By Peter Stevenson
RULING DISY has asked for help from the European Commission in order to deal with the oil spill off the coast of the Karpas near the village of Gastria in the north.
DISY leader Averof Neophytou and a group of representatives visited the European Commission officers in Nicosia yesterday and after discussions with head Georgios Markopouliotis requested intervention from the European Maritime Safety Agency (EMSA).
“We would like to thank EMSA for their consideration to help in this matter,” Neophytou said.
Speaking at an emergency meeting of the House Environment Committee yesterday, the foreign ministry’s Tassos Tzionis hailed the immediate response of the UN in the after math of the spill. UNFICYP had coordinated and passed information between the two sides first when the Greek Cypriot side first offered help, but the Turkish Cypriots refused but later changed their minds, and booms were sent across the buffer zone.
A fisheries department official told the committee that there was currently no danger of the oil spill entering government-controlled waters and that for the next ten days there would be increased patrols in the area.
Deputies expressed their satisfaction that both the foreign ministry and President Nicos Anastasiades offered help to the north, and had sought help from the European Commission. They also asked for Turkey to be reported to the UN for initially rejecting Greek Cypriot assistance.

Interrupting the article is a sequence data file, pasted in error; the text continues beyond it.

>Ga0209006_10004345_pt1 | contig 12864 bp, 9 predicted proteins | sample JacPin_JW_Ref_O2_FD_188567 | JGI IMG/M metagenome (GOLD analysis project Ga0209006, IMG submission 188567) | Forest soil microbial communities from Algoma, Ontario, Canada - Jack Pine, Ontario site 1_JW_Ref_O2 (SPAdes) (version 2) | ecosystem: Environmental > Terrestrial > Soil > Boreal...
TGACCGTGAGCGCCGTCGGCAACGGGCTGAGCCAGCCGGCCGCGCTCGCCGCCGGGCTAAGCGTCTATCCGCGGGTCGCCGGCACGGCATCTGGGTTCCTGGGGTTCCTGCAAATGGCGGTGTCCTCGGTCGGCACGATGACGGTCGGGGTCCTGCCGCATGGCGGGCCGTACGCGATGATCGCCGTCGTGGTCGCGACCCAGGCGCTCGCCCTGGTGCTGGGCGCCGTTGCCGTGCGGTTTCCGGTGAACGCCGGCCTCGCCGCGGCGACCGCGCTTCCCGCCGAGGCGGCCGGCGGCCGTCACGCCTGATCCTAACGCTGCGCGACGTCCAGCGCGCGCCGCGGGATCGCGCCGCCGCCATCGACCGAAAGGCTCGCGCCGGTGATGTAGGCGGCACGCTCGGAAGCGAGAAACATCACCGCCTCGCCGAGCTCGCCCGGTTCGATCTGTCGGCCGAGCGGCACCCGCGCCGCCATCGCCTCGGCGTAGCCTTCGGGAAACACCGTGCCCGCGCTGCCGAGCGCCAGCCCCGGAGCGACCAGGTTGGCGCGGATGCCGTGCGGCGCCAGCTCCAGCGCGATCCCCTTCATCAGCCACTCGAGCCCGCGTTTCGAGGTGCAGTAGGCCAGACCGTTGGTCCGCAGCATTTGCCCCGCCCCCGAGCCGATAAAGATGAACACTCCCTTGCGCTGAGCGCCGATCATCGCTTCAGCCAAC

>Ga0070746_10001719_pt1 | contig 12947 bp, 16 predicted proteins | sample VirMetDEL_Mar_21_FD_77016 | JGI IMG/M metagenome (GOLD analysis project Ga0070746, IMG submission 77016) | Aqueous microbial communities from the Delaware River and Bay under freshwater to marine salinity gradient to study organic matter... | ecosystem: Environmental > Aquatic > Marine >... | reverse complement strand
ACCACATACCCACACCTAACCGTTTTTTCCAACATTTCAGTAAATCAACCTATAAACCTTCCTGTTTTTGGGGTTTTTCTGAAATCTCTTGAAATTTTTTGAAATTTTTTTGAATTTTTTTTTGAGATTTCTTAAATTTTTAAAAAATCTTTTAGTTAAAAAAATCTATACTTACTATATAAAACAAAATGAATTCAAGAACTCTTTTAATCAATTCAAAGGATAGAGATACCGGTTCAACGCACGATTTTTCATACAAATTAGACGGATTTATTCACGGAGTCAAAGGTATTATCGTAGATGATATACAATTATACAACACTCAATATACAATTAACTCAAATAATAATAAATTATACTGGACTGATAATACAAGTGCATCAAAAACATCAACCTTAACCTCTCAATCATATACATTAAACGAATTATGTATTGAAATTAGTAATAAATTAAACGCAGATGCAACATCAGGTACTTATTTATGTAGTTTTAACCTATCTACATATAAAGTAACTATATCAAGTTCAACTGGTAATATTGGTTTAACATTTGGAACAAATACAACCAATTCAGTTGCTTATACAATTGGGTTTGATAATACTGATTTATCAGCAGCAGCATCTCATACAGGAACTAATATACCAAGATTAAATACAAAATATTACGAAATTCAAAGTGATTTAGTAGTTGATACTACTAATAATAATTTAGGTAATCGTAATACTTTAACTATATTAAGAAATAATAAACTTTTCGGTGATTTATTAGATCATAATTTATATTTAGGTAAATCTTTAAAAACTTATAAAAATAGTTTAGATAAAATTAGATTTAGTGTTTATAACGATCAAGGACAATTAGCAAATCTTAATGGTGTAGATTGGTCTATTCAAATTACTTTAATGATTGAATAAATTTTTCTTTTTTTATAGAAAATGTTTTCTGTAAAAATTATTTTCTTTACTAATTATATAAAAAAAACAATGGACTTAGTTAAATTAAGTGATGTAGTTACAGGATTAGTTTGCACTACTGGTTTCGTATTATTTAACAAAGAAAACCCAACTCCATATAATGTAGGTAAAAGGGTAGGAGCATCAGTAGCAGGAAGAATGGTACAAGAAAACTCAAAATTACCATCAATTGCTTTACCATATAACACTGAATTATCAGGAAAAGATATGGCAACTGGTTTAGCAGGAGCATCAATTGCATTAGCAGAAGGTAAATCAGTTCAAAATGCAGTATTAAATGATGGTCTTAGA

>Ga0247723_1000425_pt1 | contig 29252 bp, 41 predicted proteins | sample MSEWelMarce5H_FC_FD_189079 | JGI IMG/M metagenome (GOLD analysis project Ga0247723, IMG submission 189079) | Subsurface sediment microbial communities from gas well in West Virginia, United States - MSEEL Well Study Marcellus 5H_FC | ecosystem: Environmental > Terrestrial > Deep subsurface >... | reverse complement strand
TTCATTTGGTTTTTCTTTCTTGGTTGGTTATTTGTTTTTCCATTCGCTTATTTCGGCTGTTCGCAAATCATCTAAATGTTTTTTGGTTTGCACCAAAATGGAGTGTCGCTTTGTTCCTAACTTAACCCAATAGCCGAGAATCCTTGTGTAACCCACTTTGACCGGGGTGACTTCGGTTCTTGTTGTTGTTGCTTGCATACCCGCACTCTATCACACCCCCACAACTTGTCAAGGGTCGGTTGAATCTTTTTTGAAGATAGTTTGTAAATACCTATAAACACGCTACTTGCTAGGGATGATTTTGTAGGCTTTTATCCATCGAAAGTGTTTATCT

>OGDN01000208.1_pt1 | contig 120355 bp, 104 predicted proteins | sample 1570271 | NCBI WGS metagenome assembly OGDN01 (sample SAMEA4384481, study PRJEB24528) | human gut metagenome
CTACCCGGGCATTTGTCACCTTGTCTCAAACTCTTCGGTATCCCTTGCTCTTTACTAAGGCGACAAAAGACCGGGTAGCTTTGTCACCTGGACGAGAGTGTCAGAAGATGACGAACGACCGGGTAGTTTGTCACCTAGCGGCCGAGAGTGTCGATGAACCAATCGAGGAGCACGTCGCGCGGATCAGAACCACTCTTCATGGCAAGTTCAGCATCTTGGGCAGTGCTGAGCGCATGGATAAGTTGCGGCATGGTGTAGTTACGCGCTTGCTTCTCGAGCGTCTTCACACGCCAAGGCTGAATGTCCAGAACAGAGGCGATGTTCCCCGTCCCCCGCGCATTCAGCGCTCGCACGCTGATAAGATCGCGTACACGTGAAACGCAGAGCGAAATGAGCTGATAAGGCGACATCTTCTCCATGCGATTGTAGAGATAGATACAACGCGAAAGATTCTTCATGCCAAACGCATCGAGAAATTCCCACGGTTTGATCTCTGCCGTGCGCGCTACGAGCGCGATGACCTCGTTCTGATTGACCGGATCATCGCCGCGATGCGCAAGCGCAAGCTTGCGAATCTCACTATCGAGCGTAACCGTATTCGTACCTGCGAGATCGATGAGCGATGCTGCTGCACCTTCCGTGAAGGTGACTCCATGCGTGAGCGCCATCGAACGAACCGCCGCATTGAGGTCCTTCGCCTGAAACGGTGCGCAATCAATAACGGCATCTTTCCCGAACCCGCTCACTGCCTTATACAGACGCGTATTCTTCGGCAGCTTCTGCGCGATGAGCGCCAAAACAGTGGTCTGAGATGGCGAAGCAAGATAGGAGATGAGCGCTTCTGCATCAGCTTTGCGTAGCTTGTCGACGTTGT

Help was only accepted after the Cyprus Chambers of Commerce intervened and cooperated with the Turkish Cypriot chamber.
Tzionis said information gathered by the foreign ministry indicated that around 100 people from Turkey had been brought over to deal with the spill along with a number of absorbent booms. He added that according to UN reports, the oil spill is seven kilometres long up-and-down the Karpasia peninsula coastline.
“Our goal was not to seek political gains but to face and limit the disaster,” Tzonis said.
In a letter, the Commission expressed its concern at both the forest fire in the Karpasia area on Wednesday and the oil spill on Tuesday. They said it was important that both communities had created an action plan to deal with fires and hailed the fact that both chambers of commerce cooperated to deal with the spill. Finally they said that the creation of a common disaster response mechanism would be welcome.
Turkish Cypriot daily Halkin Sesi reported that in an effort to clean up the beaches, some hotels in the area attempted to bury the contaminated sand but were caught.
They also reported that the supply of water from the desalination plant in Vokolida stopped due to the fear of possible pollution of the underground sources from the oil. According to the paper, water is supplied by tanker to the inhabitants of the area.
Daily Afrika said the disaster was greater than reported and the sea off Famagusta had been closed for the rest of the summer. Experts say it will take months to clean up the spill.